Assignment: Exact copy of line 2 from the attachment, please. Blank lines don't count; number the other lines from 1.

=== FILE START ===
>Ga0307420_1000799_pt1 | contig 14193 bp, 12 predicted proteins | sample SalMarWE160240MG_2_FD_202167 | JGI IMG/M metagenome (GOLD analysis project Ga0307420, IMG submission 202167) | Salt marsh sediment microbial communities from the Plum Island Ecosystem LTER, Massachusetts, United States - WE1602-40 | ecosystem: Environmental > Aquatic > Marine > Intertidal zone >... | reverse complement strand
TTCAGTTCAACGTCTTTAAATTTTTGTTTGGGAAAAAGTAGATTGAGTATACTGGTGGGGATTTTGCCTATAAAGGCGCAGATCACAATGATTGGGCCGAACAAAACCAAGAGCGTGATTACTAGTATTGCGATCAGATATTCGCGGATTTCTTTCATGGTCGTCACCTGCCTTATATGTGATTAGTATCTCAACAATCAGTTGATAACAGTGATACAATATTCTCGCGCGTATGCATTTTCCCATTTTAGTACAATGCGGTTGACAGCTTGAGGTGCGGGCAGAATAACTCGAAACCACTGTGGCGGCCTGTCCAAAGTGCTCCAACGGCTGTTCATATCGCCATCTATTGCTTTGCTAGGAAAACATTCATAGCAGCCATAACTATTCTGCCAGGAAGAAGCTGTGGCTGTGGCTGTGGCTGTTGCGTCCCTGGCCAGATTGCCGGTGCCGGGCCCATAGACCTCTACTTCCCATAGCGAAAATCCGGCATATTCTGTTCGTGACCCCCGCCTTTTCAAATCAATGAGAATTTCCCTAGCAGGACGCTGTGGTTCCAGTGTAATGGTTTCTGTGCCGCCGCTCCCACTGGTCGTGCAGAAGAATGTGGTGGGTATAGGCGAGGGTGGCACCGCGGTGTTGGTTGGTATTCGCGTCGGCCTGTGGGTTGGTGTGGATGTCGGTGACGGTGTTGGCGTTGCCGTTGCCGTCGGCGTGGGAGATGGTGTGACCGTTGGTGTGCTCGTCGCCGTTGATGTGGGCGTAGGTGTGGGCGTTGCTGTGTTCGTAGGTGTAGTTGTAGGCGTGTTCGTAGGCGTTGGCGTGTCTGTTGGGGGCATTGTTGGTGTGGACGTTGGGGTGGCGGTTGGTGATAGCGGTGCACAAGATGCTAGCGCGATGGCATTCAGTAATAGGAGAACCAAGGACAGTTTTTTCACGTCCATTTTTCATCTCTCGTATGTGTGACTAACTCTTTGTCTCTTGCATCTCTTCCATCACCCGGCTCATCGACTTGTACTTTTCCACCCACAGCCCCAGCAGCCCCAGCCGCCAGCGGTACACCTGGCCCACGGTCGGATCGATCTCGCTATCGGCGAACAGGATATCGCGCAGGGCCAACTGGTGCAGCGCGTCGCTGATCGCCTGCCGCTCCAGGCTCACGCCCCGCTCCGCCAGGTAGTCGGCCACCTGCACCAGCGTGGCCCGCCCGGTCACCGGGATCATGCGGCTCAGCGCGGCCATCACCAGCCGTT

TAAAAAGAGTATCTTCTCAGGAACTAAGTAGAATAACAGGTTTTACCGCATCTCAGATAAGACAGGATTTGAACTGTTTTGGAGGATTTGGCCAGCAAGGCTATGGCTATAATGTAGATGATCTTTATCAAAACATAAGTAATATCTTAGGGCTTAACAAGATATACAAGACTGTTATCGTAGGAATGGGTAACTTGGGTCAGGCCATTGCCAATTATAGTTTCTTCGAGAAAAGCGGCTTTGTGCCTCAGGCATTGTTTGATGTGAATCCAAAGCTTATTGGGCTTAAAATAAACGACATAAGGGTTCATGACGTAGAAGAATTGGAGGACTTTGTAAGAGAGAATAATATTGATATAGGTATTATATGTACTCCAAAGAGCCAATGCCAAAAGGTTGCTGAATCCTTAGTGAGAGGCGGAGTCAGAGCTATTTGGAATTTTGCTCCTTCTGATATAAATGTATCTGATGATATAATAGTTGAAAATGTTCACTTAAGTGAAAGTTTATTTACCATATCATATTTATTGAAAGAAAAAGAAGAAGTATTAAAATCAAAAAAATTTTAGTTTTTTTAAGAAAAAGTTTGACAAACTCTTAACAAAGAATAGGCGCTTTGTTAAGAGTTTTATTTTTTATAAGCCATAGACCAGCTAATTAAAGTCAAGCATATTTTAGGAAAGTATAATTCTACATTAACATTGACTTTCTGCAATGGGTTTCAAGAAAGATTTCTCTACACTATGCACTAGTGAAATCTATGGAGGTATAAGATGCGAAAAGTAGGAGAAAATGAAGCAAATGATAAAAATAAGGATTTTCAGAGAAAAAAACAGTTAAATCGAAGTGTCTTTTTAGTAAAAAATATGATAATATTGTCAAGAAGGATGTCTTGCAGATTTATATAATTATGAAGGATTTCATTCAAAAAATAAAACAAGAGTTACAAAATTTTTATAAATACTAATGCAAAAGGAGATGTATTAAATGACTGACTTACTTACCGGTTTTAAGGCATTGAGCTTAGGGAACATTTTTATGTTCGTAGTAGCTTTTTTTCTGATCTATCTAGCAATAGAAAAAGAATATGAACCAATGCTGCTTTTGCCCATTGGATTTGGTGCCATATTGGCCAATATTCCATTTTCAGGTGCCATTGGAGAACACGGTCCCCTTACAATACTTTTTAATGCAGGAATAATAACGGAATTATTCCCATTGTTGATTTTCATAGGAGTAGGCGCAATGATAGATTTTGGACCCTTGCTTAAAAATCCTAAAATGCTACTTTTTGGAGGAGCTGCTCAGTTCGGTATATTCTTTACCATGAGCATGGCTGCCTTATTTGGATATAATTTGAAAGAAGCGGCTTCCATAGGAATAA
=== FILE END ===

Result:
TTCAGTTCAACGTCTTTAAATTTTTGTTTGGGAAAAAGTAGATTGAGTATACTGGTGGGGATTTTGCCTATAAAGGCGCAGATCACAATGATTGGGCCGAACAAAACCAAGAGCGTGATTACTAGTATTGCGATCAGATATTCGCGGATTTCTTTCATGGTCGTCACCTGCCTTATATGTGATTAGTATCTCAACAATCAGTTGATAACAGTGATACAATATTCTCGCGCGTATGCATTTTCCCATTTTAGTACAATGCGGTTGACAGCTTGAGGTGCGGGCAGAATAACTCGAAACCACTGTGGCGGCCTGTCCAAAGTGCTCCAACGGCTGTTCATATCGCCATCTATTGCTTTGCTAGGAAAACATTCATAGCAGCCATAACTATTCTGCCAGGAAGAAGCTGTGGCTGTGGCTGTGGCTGTTGCGTCCCTGGCCAGATTGCCGGTGCCGGGCCCATAGACCTCTACTTCCCATAGCGAAAATCCGGCATATTCTGTTCGTGACCCCCGCCTTTTCAAATCAATGAGAATTTCCCTAGCAGGACGCTGTGGTTCCAGTGTAATGGTTTCTGTGCCGCCGCTCCCACTGGTCGTGCAGAAGAATGTGGTGGGTATAGGCGAGGGTGGCACCGCGGTGTTGGTTGGTATTCGCGTCGGCCTGTGGGTTGGTGTGGATGTCGGTGACGGTGTTGGCGTTGCCGTTGCCGTCGGCGTGGGAGATGGTGTGACCGTTGGTGTGCTCGTCGCCGTTGATGTGGGCGTAGGTGTGGGCGTTGCTGTGTTCGTAGGTGTAGTTGTAGGCGTGTTCGTAGGCGTTGGCGTGTCTGTTGGGGGCATTGTTGGTGTGGACGTTGGGGTGGCGGTTGGTGATAGCGGTGCACAAGATGCTAGCGCGATGGCATTCAGTAATAGGAGAACCAAGGACAGTTTTTTCACGTCCATTTTTCATCTCTCGTATGTGTGACTAACTCTTTGTCTCTTGCATCTCTTCCATCACCCGGCTCATCGACTTGTACTTTTCCACCCACAGCCCCAGCAGCCCCAGCCGCCAGCGGTACACCTGGCCCACGGTCGGATCGATCTCGCTATCGGCGAACAGGATATCGCGCAGGGCCAACTGGTGCAGCGCGTCGCTGATCGCCTGCCGCTCCAGGCTCACGCCCCGCTCCGCCAGGTAGTCGGCCACCTGCACCAGCGTGGCCCGCCCGGTCACCGGGATCATGCGGCTCAGCGCGGCCATCACCAGCCGTT